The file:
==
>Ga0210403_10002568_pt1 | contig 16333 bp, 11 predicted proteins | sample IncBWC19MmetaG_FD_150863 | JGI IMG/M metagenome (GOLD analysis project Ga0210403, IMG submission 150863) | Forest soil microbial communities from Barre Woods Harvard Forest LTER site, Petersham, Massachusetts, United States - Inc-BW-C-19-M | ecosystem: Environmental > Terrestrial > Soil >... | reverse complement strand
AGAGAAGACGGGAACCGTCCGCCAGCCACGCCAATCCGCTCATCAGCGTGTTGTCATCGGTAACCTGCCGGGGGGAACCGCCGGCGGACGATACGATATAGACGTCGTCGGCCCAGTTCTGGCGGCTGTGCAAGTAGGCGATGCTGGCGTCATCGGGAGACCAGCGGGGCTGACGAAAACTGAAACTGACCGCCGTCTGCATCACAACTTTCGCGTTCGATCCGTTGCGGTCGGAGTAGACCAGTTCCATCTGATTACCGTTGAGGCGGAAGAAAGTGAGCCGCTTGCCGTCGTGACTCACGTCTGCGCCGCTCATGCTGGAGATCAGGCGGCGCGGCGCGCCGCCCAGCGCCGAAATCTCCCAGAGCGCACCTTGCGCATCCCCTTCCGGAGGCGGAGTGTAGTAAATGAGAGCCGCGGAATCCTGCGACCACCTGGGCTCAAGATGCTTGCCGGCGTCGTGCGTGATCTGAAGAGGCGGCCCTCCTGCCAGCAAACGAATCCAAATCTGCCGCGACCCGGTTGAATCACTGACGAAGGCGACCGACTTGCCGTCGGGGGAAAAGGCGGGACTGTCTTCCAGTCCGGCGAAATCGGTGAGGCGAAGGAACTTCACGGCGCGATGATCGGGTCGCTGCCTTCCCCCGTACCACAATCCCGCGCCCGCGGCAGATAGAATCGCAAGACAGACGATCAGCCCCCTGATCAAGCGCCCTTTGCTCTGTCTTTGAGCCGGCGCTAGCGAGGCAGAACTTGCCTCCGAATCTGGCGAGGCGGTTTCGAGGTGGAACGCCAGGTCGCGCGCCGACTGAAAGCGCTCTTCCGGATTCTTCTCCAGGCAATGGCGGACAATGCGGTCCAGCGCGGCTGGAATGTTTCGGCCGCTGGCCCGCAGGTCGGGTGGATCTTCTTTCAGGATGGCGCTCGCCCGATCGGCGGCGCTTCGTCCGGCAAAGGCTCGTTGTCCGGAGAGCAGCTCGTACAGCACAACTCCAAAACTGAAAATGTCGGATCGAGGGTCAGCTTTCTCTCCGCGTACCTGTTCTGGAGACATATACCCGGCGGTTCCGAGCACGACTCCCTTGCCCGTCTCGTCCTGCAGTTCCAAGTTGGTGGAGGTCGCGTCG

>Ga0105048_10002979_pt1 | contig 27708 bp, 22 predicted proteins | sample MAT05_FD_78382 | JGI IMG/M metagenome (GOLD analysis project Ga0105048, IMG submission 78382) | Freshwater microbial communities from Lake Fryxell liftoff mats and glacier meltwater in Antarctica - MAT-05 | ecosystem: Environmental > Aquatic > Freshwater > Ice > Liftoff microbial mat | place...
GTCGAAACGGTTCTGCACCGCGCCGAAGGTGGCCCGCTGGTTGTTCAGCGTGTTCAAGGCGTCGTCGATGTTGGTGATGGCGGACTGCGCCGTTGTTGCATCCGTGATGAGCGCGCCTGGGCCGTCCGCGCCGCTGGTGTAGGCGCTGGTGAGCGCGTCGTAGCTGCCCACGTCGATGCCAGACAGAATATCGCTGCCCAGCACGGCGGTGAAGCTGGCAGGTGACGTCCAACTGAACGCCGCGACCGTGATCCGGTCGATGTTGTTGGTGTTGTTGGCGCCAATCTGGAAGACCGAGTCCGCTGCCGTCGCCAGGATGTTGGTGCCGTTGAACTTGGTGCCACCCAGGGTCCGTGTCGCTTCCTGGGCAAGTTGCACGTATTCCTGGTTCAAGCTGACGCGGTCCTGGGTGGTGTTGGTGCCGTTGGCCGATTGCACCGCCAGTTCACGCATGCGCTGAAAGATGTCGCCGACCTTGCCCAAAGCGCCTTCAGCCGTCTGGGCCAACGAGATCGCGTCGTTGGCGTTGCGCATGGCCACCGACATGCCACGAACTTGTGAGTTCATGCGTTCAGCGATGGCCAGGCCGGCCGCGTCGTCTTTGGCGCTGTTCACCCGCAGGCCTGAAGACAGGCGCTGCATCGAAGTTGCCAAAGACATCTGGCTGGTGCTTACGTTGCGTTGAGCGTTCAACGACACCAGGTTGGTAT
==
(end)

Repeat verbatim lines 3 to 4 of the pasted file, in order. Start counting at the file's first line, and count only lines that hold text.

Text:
>Ga0105048_10002979_pt1 | contig 27708 bp, 22 predicted proteins | sample MAT05_FD_78382 | JGI IMG/M metagenome (GOLD analysis project Ga0105048, IMG submission 78382) | Freshwater microbial communities from Lake Fryxell liftoff mats and glacier meltwater in Antarctica - MAT-05 | ecosystem: Environmental > Aquatic > Freshwater > Ice > Liftoff microbial mat | place...
GTCGAAACGGTTCTGCACCGCGCCGAAGGTGGCCCGCTGGTTGTTCAGCGTGTTCAAGGCGTCGTCGATGTTGGTGATGGCGGACTGCGCCGTTGTTGCATCCGTGATGAGCGCGCCTGGGCCGTCCGCGCCGCTGGTGTAGGCGCTGGTGAGCGCGTCGTAGCTGCCCACGTCGATGCCAGACAGAATATCGCTGCCCAGCACGGCGGTGAAGCTGGCAGGTGACGTCCAACTGAACGCCGCGACCGTGATCCGGTCGATGTTGTTGGTGTTGTTGGCGCCAATCTGGAAGACCGAGTCCGCTGCCGTCGCCAGGATGTTGGTGCCGTTGAACTTGGTGCCACCCAGGGTCCGTGTCGCTTCCTGGGCAAGTTGCACGTATTCCTGGTTCAAGCTGACGCGGTCCTGGGTGGTGTTGGTGCCGTTGGCCGATTGCACCGCCAGTTCACGCATGCGCTGAAAGATGTCGCCGACCTTGCCCAAAGCGCCTTCAGCCGTCTGGGCCAACGAGATCGCGTCGTTGGCGTTGCGCATGGCCACCGACATGCCACGAACTTGTGAGTTCATGCGTTCAGCGATGGCCAGGCCGGCCGCGTCGTCTTTGGCGCTGTTCACCCGCAGGCCTGAAGACAGGCGCTGCATCGAAGTTGCCAAAGACATCTGGCTGGTGCTTACGTTGCGTTGAGCGTTCAACGACACCAGGTTGGTAT